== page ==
Tuesday, April 03, 2012

The Roots of American Order Book Club
Chapter VII - The Reformers' Drum

If you have never read this book and think you dont have the time, please reconsider.  We're making it easier for you.  Read Cindy's applications as well as others.  Here's the link to our roundtable discussion.

Origins =  Humanism gained ground.  The primary representative of this new-found religion was a count, one Pico della Mirandola, who borrowed philosophical tenets from Plato, Christianity, and sorcery,  He wrote The Dignity of Man, a manifesto declaring man's god-like capabilities.  This philosophy found expression in churchmen like Erasmus in The Netherlands and Thomas More in England.  Five centuries later America's poet Ralph Waldo Emerson would echo Mirandola's sentiments. 

Reformers = Kirk diplomatically explains that both Protestants (Luther's 95 Theses) and Catholics (Council of Trent) reacted to the excesses of the Renaissance culture which exalted man's egoism (humanism).  Renaissance concupiscence, power politics, and pagan worldview contrasted with the Reformation's Christian morality, principles of justice and freedom, and Biblical worldview.  What started as debates among theologians became a forever breach in Christendom.

Divine Comedy  = makes me think of the Lord, our God, laughing as in Psalm 2 at all this earthly turmoil.  In fact, Kirk wants us to recognize Dante Alighieri, a most imaginative poet.  That Divine Comedy joined scholastic philosophy and medieval imagery synthesizing knowledge and belief.  I have never read this great poem, but aim to acquire not only John Ciardi's translation but also Anthony Esolen's.

Ecclesiastical Eruptions = Knotty questions starting with Mirandola's 900, spurred by Luther's Bondage of the Will, and systematized by Calvin's Institutes effected the break from The Pope, most notably in King Henry VIII's boldness and the establishment of The Church of England.  This seems to be the beginning of today's myriad of Christian denominations.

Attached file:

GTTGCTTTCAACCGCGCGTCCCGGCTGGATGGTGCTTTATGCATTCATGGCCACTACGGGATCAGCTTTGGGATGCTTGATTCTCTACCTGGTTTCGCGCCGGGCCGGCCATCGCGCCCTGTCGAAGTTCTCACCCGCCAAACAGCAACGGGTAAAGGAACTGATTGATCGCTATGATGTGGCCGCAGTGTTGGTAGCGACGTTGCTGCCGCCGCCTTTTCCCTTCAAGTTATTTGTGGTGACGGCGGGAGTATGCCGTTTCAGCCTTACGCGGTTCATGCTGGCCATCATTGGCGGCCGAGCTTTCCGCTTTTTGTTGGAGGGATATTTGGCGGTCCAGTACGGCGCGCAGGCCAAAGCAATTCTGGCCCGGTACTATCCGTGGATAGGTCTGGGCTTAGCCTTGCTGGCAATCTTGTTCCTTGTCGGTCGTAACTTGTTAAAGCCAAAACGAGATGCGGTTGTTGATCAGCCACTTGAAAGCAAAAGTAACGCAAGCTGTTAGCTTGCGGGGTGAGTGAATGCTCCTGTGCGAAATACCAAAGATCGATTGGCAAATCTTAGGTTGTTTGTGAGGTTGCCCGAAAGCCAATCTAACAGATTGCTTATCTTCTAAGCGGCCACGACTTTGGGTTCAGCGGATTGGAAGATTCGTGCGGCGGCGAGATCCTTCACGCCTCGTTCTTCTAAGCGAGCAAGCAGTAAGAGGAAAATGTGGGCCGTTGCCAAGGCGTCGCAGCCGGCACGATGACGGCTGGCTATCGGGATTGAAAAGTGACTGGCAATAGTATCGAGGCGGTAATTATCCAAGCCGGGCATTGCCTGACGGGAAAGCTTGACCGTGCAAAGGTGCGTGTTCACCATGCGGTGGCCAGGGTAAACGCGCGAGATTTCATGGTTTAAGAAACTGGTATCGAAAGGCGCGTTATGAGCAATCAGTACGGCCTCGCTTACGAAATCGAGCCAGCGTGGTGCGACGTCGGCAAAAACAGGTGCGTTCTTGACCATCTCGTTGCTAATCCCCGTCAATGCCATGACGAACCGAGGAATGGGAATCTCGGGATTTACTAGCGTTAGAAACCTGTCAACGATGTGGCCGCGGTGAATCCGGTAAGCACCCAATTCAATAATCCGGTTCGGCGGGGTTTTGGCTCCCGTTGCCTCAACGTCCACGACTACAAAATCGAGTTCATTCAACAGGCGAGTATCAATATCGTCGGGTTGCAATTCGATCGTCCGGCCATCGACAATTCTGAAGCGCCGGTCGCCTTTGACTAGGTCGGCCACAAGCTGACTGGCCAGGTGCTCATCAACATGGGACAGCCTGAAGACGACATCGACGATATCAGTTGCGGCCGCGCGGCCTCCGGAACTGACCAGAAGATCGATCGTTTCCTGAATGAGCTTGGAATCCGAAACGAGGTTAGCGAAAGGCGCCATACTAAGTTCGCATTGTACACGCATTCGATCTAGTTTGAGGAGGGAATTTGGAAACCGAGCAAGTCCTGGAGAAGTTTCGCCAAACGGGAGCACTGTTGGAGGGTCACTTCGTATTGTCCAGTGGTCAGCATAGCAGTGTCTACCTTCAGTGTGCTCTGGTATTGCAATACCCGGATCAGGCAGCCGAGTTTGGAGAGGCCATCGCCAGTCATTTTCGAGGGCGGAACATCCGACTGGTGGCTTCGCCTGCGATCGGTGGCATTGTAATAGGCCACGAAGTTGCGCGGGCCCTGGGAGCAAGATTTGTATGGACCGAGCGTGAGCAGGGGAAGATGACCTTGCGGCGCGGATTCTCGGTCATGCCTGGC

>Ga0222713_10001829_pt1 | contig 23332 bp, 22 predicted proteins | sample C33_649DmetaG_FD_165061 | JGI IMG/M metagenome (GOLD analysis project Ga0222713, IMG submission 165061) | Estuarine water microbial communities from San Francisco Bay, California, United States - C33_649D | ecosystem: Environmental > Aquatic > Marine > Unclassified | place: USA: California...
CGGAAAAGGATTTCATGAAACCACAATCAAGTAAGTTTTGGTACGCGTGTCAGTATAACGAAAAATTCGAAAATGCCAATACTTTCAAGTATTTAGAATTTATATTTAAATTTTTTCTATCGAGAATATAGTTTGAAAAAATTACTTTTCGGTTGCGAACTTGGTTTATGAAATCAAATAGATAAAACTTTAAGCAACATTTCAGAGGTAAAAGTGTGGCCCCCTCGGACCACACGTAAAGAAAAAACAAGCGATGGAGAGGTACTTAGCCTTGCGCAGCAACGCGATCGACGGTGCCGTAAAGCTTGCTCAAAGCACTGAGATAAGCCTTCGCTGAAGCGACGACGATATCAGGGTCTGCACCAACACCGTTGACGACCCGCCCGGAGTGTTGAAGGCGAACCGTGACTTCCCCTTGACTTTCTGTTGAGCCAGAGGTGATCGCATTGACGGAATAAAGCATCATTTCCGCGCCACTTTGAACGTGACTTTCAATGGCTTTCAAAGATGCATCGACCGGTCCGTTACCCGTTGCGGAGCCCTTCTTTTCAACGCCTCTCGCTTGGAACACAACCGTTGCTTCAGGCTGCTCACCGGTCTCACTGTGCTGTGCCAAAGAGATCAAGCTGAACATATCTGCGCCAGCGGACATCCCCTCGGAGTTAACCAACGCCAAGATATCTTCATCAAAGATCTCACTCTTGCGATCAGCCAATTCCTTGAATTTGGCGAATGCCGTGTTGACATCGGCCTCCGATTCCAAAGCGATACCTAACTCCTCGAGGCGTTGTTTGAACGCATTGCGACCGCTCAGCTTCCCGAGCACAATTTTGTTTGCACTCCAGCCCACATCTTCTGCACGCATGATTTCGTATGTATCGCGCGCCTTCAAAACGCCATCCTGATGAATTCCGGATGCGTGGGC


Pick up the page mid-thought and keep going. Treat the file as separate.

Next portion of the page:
Renegade Churchmen = Kirk gives us Richard Hooker and John Knox, both fascinating minds who fathered national churches, The Church of England and the Church of Scotland, respectively.  Hooker, more moderate, was the proponent of "via media" (a throwback to Aristole's "golden mean") which characteristic is very English to us Americans.  Knox, a more forceful personality, preached incessantly against the wickedness of the Church (Kingly) Establishment in favor of Biblical Authority.  

Ever interested in history, I am truly appreciating Dr. Kirk's even-handed survey. It so explains me, as I was reared Anglican (I love, love, the Book of  Common Prayer) and became Presbyterian (The Westminster Confession of Faith answered more questions than The 39 Articles) at age twenty.  Our family roots are Scotch-Irish.  We've been Americans since the War for Independence.   

Marching to that different drum,  it's gonna be hard to uproot me.

Added later ~ 
In honor of National Poetry Month, here is a Link to a 16th century poet who marched to a different drum and made a difference:  Marguerite de Navarre


  1. I read your summary even though I haven't finished reading the chapter. (No self control, I tell ya...) As usually, beautifully concise. I look forward to the sections on Hooker and Knox as I am more unfamiliar with them than other reformers like Luther and Calvin...

    1. One of the hardest parts of reading this book is not letting myself go slowly and follow rabbit trails. I have to tell myself... keep reading, Dana, don't stop! Even then, I cannot read Kirk without taking notes....

      This Hooker quote from Chapter One has stuck with me ~

      Without order, there is no living in public society, because the want thereof is the mother of confusion.

  2. Dana,
    Excellent summary. I also have trouble not following rabbit trails and a fear of losing the trails for another day too. Oh, well.